Review and photos – Ra Ra Riot at the Biltmore Cabaret, Vancouver, Jan 29 2011
– review by Ria Nevada/photos by Ashley Tanasiychuk
After hearing about the amazing show Ra Ra Riot put on last year at the Commodore Ballroom, I’d spent months experiencing pangs of regret for not attending myself. Back then, they were opening for Wintersleep, but this time around, the band was headlining their very own North American tour and wrapping things up in our very own city.
Torrential rain, my sore throat and the NHL All-Star weekend be damned; nothing was going to stop me from attending the indie darlings’ performance at the Biltmore. I already knew that the intimate space would suit the Syracuse outfit’s multilayered sound to a T. What I didn’t anticipate was that opening band Givers would first steal the show.
Givers left their lasting mark on Vancouver with their brand of infectious (and majorly addictive) rock tunes. Based in Lafayette, Louisiana, the band’s Southern charm rang through every chord and beat. I wouldn’t miss a chance to see them live again; these kids put on one of the most energetic shows I’ve ever seen, with a highly evolved approach to music.
Percussionist, vocalist and ukulele player extraordinaire, Tiffany Lamson skillfully beat the living crap out of her drums by the end of the set, while co-frontman Taylor Guarisco belted verses and twitched on stage like a youthful Jerry Lee Lewis. Their off-kilter doowop (with traces of reggae and rockabilly) displays a playfulness and musical maturity often absent in novice bands. They are definitely ones to watch for in 2011.
Ra Ra Riot got off to a slower start with “Massachusetts”, showing a little more meekness on stage than their rowdy friends from Givers. But it only took them a couple of songs before they were bouncing off the walls like their compatriots. Bassist Matthieu Santos was practically catapulting himself across the stage by the time they got to “Oh La”.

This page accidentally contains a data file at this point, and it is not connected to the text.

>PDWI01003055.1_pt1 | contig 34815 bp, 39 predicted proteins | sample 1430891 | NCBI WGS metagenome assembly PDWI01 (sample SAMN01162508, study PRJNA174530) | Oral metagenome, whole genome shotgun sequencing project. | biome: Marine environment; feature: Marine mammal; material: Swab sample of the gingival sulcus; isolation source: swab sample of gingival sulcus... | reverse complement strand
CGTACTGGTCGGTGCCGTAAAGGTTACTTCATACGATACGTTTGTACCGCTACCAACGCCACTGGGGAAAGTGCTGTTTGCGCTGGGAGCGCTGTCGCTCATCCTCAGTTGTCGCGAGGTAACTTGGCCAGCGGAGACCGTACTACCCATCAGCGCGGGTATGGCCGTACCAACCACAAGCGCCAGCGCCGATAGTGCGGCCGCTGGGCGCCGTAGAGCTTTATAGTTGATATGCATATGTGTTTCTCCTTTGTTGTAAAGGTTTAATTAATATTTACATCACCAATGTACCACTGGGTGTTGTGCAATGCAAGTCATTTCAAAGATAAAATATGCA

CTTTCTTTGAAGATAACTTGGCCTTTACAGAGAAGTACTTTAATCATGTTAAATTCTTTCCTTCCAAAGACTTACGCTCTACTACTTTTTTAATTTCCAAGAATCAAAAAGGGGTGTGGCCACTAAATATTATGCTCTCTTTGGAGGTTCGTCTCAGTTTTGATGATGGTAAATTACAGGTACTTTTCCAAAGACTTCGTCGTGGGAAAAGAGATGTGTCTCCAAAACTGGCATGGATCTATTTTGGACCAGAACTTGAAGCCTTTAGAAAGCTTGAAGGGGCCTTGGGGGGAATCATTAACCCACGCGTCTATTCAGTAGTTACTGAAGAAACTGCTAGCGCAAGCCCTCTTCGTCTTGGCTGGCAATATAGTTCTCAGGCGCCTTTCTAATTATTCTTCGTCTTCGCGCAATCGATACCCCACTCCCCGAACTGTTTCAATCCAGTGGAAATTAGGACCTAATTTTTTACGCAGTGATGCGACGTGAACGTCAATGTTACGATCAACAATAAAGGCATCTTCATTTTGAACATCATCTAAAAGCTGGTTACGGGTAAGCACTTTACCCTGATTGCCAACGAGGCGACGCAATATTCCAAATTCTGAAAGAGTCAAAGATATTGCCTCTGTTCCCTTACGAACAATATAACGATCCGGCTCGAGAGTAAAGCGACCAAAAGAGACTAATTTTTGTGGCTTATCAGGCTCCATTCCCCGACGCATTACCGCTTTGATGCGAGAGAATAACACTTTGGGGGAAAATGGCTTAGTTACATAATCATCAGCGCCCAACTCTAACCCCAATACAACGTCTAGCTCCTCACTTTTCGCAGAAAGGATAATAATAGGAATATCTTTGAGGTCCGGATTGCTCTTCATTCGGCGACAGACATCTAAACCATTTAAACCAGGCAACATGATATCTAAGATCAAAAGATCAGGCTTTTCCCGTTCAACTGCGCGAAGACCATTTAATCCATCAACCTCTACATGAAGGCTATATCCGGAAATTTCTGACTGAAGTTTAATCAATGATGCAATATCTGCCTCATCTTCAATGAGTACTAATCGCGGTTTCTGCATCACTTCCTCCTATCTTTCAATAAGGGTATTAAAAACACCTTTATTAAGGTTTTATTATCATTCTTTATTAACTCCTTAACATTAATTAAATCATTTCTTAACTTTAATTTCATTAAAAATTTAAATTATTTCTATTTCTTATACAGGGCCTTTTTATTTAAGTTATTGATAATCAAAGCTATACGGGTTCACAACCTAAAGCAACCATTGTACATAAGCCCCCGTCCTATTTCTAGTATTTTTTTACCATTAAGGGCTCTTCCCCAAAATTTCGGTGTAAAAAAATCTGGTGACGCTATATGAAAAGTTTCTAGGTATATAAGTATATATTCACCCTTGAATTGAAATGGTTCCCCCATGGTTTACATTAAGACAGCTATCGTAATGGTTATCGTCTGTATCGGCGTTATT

It’s easy to see why the orchestral band has become a university crowd sensation. Like the many of the undergrads in the audience, they sported vintage-inspired gear, or the skinny jean/shirt with an obscure band logo combo (lead singer Wes Miles proudly wore the Givers logo on his threads). They definitely have the hip intellectual look down pat, with the musical chops to back them up. Sophisticated but unpretentious, their new record The Orchard boasts catchy dance tunes with a dense layer of strings from cellist Alexandra Lawn and violinist Rebecca Zeller.
Some gems that stood out in the set included the synth-tastic “Too Too Too Fast” and “Shadowcasting”. The latter fully demonstrated Miles’ sensitive timbre but powerful vocal range (surprisingly nothing at all like the Spike Jonze squeakiness of his regular speaking voice). Lawn sang lead on the darker and somber “You and I Know”. Slightly pitchy and pinched, her voice comes off more soulfully in studio recordings, but it was great seeing the full emotion on her face as she crooned “Don’t leave a note even if you know that you wanna find my heart.”
If it weren’t for the 11 pm curfew, fans would have stuck around the whole night to hear more. Aware of their time constraint, Ra Ra Riot went straight into an encore. Seeing the pleased faces exiting the Biltmore, I have no doubt the band will be selling out many more future shows in Vancouver.
More photos of Ra Ra Riot at the Biltmore: